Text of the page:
Peter Snell of New Zealand (Getty Images) © Copyright
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Snell and the 56-year-old tale of two missing world record plaques


The late Peter Snell, New Zealand’s three-time Olympic middle-distance champion, set six ratified world records. Yet unbeknown until late last year, Snell had always been missing the plaques commemorating two of those world records run in 1964.

On the evening of 19 November 2019, Snell and his wife Miki began their long journey from Dallas, Texas to Monaco, determined to attend the World Athletics Heritage Mile Night set to take place three days later.

The remarkable tenacity and fortitude which made Snell such a formidable athlete and later a respected academic, was reflected in his decision to even leave home that evening. Snell, aged 80, had a long- term heart condition and had been hospitalised the week before following a heart attack.

Feeling weak and breathless at the airport, he understandably cancelled his trip. Tragically, on 12 December, at their home in Dallas, Snell passed away.

Doctor defied

With typical selflessness, which summed up his great character, Snell’s first thought after cancelling his trip was to send this author a private message of apology from the airport. Then from his sick bed, write the following message which was read out at the Heritage Mile Night.

“I am deeply disappointed in not being able to join you tonight. I even tried to go against my heart failure doctor’s advice and showed up at the airport for my flight to Monaco. I felt that it was too risky to board the eight- hour flight, given how poorly I was feeling at that time. I wish my mile record colleagues all the best and hope you have a wonderful evening. Thanks to Seb Coe and World Athletics for making it happen.” - Peter Snell.

 

Peter Snell's mile world record plaque ()Peter Snell's mile world record plaque () © Copyright

 

Had Snell made the trip he would have met up again with a legion of mile and 1500m running greats. These included fellow men’s mile world record breakers Michel Jazy, Jim Ryun, Filbert Bayi, John Walker, Seb Coe, Steve Cram, Noureddine Morceli and Hicham El Guerrouj.

What Snell was not aware of was that World Athletics and Athletics New Zealand had planned a very special presentation as part of the Mile Night show.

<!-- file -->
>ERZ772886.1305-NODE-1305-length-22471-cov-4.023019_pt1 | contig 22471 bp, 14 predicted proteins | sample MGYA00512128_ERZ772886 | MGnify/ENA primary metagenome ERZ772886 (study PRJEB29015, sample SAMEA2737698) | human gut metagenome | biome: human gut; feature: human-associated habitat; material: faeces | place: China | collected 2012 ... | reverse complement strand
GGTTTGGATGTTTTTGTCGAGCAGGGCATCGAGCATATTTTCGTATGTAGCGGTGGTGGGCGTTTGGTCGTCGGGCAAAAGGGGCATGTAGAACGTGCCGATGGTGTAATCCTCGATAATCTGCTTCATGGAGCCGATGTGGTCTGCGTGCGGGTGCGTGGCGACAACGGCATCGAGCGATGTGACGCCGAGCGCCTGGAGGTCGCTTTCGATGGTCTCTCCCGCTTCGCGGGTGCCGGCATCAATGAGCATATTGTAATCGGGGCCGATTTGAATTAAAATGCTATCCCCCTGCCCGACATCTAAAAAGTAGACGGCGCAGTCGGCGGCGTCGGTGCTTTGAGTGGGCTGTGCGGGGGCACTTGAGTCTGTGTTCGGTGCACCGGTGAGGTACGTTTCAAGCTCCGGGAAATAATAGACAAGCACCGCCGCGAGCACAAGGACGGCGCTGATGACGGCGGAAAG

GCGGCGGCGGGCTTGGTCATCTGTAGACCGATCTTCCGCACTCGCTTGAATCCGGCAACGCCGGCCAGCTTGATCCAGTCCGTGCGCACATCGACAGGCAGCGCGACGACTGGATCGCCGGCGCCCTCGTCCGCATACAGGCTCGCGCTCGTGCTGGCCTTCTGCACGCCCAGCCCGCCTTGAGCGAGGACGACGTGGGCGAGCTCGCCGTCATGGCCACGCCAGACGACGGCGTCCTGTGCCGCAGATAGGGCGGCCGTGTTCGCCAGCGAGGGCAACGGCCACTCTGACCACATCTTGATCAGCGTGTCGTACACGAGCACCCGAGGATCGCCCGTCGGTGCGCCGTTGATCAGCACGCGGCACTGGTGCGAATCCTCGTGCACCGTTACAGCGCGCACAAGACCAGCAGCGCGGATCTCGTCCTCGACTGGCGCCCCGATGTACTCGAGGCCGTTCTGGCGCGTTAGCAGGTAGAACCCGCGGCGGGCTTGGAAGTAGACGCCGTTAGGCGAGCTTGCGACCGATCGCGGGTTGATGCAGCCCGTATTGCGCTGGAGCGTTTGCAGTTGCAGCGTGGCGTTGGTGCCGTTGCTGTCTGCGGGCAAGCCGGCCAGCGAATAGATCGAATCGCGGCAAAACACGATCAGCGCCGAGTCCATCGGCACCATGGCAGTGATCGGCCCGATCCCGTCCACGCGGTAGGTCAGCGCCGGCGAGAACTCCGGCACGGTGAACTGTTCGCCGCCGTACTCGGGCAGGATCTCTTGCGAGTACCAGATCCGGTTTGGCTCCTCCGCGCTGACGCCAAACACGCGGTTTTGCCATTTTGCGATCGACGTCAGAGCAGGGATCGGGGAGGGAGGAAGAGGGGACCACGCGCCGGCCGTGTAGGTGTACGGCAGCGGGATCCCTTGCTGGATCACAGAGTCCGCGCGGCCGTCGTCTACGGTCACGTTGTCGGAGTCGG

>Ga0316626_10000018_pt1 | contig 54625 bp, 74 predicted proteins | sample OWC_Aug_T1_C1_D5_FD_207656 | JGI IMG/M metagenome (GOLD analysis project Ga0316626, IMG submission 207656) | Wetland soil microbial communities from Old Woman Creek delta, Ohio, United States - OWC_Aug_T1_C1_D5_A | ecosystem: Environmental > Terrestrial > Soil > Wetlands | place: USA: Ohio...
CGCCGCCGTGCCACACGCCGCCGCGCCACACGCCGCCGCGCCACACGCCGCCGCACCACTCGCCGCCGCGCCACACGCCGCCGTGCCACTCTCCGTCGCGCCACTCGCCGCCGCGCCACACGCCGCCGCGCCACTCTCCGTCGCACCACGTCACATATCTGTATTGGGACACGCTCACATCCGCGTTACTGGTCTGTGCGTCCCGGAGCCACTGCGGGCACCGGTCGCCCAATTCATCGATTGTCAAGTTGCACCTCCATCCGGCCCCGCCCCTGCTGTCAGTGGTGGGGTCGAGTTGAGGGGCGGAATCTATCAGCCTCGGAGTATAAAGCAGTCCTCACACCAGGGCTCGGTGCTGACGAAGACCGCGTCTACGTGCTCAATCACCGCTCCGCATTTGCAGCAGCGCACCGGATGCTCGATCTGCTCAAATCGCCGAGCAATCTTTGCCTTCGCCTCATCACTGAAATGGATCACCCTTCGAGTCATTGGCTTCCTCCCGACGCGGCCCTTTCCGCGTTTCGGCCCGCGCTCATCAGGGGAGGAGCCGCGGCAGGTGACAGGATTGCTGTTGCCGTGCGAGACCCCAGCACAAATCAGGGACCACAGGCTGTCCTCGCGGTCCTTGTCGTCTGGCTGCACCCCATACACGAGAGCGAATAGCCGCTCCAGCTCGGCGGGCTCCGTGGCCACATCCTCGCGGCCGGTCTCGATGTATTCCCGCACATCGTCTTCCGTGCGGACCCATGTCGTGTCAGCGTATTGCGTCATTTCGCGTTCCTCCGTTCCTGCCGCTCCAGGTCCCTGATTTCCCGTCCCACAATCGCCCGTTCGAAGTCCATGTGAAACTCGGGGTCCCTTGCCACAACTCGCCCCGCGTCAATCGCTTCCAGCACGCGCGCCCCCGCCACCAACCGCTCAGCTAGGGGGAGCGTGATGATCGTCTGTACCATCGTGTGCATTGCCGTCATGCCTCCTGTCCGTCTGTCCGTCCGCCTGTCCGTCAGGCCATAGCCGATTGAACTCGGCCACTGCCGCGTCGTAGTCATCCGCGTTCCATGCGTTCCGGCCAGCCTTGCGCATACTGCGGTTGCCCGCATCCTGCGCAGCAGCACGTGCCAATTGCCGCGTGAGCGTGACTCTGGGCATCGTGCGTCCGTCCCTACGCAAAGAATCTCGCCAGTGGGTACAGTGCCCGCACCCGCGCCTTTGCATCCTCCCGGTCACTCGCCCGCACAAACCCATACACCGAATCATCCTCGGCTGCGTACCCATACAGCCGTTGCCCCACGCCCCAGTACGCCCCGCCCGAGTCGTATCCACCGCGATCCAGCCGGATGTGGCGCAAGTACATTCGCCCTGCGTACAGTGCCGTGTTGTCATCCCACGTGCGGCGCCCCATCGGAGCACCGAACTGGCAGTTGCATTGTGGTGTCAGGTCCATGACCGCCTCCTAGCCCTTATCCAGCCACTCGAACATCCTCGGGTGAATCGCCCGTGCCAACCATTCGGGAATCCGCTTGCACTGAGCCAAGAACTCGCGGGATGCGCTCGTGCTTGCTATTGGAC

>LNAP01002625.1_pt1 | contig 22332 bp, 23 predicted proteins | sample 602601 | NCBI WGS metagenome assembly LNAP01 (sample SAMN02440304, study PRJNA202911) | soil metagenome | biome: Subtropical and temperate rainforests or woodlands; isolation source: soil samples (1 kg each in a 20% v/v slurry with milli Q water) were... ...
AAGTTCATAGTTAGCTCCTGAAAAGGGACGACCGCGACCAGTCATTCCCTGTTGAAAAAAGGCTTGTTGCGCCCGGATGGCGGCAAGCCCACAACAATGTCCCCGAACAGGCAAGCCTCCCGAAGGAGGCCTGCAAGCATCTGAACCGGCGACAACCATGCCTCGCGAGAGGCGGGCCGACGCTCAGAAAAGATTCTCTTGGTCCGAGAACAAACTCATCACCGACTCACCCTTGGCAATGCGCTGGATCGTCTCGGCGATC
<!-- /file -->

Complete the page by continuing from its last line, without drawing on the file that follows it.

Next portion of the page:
Historical anomaly

Strangely, in one of those curiosities of history, which neither federation can explain, while all of Snell’s world records had been officially ratified, he had never been sent the commemorative plaques for two of them.

The world records in question were both set in Western Springs, Auckland: 1000m of 2:16.6 on 12 November 1964 and mile of 3:54.1 on 17 November 1964.

If ever there was a task that Heritage, the newest World Athletics department, was designed to tackle, it was to remedy such a remarkable historic anomaly.

After a deep search of the World Athletics archive buildings, fortunately two blank original world record plaques from the 1960s were unearthed along with their presentation boxes. The plaques are adorned with the old IAAF name and logo, which features the classical image of Nike, the Greek goddess of victory. The plaques were then engraved with Snell’s missing records.

 

Peter Snell's 1000m world record plaque ()Peter Snell's 1000m world record plaque () © Copyright

 

With Coe set to make a surprise presentation of plaques to Snell on stage, everything was ready to honour one of the all-time greats of athletics on 22 November 2019. However, tragedy intervened.

Future home

The question since Snell’s passing has been what to do with the plaques, which were subsequently handed over to Athletics New Zealand for safe keeping.

His wife Miki has recently agreed that Athletics New Zealand should retain the plaques for the foreseeable future. The current plan is to display them with other important national athletics memorabilia at the National Training Centre at AUT Millennium in Auckland. The World Athletics Heritage Plaque, which was awarded to Arthur Lydiard, Snell’s legendary coach, is already displayed at the centre.

After 56 years, the tale of two world record plaques looks at last to be approaching its end.

Chris Turner for World Athletics Heritage